The Well-Tempered Ear

Classical music review: Candid Concert Opera delivers the music without the staging – and does so wonderfully

May 13, 2011
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By Jacob Stockinger

Here is a special posting, a review written by frequent guest critic and writer for this blog, John W. Barker. Barker (below) is an emeritus professor of Medieval history at the University of Wisconsin-Madison. He also is a well-known classical music critic who writes for Isthmus and the American Record Guide. He serves on the Board of Advisors for the Madison Early Music Festival and frequently gives pre-concert lectures in Madison.

By John W. Barker

For years, the students in Wisconsin schools have been introduced to the delights of lyric theater by Opera for the Young.

But now we have Opera for the Grown-ups, in the form of Candid Concert Opera, which is free or  donation-only.

For more information, visit: http://www.candidconcertopera.org

Organized by the versatile Rumanian-born pianist, conductor, and composer, Codrut Birsan (below top), CCO has been functioning since 2009, offering unstaged concert performances of operas in retirement and church venues, as relaxed but high-quality samplings of the literature.  They have done concert productions of Mozart’s “Così fan tutte,” Donizetti’s “L’elisir d’amore” and Strauss’s “Die Fledermaus” (below bottom).

Now, in this twilight zone between the end of the regular season and the launching of the summer season, the group has gone back to Donizetti, for his delightful “Don Pasquale.”

This current production still has two of four performances remaining. On Wednesday, it played at Capitol Lakes Retirement Center and on Thursday at Oakwood Village West.

Tonight at 7 p.m. it will perform at First United Methodist Church; and on Saturday, at 4 p.m. at St. Paul’s Lutheran Church.

I am ashamed to say I have missed attending the group’s earlier productions, but I was certainly delighted to catch up with CCO this time. I was allowed to attend a rehearsal (below), and I persuaded my wife to join me for the Wednesday evening performance, which she loved as much as I did.

In the past, the presentations have been with piano accompaniment by Birsan (below), and even with a chorus. This time there is no chorus, but a group of four string players plus piano allow Birsan to stand forth and conduct.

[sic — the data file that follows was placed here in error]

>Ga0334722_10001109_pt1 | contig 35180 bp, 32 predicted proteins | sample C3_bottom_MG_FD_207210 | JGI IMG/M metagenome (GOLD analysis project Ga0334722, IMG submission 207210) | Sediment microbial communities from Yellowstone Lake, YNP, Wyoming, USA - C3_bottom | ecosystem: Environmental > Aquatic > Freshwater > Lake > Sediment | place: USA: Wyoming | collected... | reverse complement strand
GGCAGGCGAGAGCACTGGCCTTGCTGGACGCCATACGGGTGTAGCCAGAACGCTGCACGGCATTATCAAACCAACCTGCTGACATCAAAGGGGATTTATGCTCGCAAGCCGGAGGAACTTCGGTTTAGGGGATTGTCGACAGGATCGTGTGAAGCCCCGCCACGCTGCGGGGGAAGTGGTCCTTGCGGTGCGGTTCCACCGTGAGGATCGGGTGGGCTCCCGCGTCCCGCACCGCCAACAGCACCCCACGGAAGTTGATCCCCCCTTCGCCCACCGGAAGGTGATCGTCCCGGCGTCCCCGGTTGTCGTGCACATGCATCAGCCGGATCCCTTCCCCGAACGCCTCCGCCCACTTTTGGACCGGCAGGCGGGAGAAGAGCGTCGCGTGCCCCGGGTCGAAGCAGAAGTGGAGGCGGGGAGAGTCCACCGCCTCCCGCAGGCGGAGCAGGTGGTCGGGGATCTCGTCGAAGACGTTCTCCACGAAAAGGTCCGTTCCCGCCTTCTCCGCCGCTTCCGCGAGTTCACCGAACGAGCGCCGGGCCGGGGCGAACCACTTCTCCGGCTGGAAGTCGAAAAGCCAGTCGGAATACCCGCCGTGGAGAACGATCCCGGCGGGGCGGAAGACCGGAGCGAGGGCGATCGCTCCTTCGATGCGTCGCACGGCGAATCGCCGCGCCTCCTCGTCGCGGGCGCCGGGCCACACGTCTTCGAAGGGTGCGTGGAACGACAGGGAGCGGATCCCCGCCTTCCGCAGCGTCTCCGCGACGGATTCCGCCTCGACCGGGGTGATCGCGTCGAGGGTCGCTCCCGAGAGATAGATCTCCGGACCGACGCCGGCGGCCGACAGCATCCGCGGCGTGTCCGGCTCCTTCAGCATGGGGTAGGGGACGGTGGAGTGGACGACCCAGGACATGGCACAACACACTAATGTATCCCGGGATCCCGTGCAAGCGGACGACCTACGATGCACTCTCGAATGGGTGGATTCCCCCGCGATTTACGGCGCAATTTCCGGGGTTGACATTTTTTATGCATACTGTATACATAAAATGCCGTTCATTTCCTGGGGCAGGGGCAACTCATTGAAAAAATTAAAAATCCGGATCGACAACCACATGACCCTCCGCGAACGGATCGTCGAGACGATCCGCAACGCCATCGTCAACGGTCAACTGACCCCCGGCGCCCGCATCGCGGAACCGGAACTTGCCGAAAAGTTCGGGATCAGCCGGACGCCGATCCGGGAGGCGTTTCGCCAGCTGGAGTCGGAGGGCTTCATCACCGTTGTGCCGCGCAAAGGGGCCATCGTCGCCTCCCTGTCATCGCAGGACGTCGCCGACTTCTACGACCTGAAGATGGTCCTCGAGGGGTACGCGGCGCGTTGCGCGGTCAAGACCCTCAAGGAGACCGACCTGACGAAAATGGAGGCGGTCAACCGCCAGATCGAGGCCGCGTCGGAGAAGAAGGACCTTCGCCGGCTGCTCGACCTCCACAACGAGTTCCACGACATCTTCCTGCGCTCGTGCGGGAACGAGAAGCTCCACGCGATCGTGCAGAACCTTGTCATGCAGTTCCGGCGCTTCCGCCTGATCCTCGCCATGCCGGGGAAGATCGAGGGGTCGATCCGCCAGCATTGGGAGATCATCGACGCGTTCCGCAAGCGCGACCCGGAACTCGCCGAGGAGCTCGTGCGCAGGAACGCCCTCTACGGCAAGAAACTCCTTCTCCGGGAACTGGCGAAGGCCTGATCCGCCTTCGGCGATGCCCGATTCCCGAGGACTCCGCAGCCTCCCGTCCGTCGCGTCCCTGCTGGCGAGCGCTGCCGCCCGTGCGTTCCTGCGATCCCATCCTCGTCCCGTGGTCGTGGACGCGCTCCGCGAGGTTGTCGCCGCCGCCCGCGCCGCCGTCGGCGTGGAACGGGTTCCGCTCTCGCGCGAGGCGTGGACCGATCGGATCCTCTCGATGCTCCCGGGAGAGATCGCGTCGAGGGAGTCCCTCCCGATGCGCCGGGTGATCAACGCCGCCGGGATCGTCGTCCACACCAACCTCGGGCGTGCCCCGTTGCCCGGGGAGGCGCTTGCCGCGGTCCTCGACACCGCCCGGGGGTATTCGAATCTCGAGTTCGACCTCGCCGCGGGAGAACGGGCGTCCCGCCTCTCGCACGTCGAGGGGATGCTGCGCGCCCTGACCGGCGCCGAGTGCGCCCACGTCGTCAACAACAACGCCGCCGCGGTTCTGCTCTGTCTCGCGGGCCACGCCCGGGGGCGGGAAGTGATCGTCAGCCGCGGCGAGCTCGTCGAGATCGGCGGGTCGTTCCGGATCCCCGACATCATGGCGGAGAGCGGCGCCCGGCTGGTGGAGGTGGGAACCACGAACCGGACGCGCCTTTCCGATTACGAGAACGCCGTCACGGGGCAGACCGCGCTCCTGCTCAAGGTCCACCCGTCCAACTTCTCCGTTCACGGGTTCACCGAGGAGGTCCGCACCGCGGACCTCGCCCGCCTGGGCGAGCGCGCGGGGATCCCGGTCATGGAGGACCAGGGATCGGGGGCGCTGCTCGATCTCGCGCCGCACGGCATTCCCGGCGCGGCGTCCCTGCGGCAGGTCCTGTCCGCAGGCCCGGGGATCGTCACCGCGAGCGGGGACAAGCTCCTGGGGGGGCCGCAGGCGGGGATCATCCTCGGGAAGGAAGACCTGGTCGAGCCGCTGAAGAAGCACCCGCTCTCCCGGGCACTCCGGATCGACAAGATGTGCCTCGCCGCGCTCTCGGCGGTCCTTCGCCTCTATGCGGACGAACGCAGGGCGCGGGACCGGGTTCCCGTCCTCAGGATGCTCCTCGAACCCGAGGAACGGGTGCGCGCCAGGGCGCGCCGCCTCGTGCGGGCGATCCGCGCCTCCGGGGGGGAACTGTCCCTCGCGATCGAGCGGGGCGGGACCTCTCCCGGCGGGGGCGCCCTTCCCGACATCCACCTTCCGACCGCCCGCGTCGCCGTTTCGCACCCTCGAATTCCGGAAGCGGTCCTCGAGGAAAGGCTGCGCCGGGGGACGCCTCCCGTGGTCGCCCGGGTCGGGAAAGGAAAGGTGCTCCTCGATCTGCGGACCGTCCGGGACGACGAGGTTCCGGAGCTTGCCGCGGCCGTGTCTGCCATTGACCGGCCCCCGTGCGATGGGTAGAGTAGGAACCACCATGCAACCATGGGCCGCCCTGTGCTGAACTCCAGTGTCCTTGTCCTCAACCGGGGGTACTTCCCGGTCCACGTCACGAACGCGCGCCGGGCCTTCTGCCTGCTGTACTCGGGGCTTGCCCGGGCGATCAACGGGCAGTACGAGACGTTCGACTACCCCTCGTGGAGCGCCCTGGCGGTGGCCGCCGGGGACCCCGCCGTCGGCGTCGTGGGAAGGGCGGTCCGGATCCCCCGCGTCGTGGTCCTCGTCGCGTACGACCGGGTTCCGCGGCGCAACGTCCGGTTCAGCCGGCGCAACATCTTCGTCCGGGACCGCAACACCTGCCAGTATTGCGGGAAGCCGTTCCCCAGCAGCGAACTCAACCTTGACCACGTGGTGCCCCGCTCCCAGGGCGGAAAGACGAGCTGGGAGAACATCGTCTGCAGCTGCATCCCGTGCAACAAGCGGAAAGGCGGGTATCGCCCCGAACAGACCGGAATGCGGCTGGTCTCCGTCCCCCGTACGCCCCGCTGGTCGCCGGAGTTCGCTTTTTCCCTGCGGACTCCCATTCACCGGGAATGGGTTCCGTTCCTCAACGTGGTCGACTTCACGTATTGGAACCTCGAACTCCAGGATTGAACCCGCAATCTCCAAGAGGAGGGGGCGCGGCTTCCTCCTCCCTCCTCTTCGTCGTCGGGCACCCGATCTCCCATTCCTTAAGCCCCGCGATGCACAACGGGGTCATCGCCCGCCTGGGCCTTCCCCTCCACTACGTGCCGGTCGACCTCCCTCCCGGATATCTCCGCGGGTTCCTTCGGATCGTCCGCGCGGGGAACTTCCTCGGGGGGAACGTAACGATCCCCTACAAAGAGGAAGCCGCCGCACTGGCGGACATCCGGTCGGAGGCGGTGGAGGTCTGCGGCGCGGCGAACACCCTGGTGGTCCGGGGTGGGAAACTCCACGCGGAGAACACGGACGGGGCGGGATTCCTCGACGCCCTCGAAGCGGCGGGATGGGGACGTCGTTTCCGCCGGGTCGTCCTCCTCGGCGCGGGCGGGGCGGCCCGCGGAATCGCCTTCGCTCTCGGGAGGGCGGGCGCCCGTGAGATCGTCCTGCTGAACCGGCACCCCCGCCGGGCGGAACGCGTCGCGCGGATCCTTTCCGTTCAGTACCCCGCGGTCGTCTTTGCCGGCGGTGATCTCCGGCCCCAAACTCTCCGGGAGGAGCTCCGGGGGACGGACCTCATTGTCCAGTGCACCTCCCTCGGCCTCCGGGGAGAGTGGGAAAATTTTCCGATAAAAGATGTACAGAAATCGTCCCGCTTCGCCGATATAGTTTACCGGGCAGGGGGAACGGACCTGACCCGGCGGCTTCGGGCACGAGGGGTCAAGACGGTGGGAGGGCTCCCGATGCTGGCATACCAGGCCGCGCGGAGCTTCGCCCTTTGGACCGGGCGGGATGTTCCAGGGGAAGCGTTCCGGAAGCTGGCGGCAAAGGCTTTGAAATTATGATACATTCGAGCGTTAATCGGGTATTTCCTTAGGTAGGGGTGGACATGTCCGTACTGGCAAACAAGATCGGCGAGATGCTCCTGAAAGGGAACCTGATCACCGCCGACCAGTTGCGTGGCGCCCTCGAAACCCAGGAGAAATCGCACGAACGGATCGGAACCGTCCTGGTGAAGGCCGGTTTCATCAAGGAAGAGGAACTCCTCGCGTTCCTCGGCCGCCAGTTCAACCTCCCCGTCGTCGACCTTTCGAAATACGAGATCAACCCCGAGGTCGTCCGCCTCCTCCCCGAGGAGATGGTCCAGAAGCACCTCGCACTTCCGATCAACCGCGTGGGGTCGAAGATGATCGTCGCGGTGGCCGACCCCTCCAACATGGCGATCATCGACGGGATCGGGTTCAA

There is, of course, some compression. The overture, and two choral numbers are cut, as are some four sections of recitative, while the Act III finale is considerably reduced.

The gaps are covered by a narrator, the folk/classical singer Tom Kastle.

The compact cast of four singers consists of remarkably fine locals. Brian Leeper, of the UW Whitewater faculty, is a deep-voiced buffo in the title role. As Dr. Malatesta, UW voice student Michael Roemer displayed a smooth baritone voice, while former UW student Ryan McEldowney has a light-tenor voice ideal for the role of the love-smitten Ernesto. (Photo below also comes from “Die Fledermaus.)

But the superstar of the occasion is another former UW vocal student, Caitlin Cisler (bel0w), who packs a beautiful and powerful high-soprano voice into a deceptively small frame. This is a singer who is going places! Her portrayal of Norina’s impish spunk is infectious, as she leads the others in expressions, gestures and movements that convey action and character, for all the unstaged nature of the production.

The players are accomplished, and Birsan brings a thorough command of the score to a lively, tightly organized, but finely inflected and lilting rendition.

The performances are in the original Italian, but with very well-managed English surtitles. Accessibility and pleasure are the watchwords throughout.

Whether you are already a seasoned opera-lover, or someone belatedly catching up with the genre, the CCO performances are most definitely worth taking advantage of in this production, or next December when they will deliver Rossini’s ever-popular “Barber of Seville.”

CCO is just one more facet of Madison’s seemingly endless musical dimensions!


Posted in Classical music

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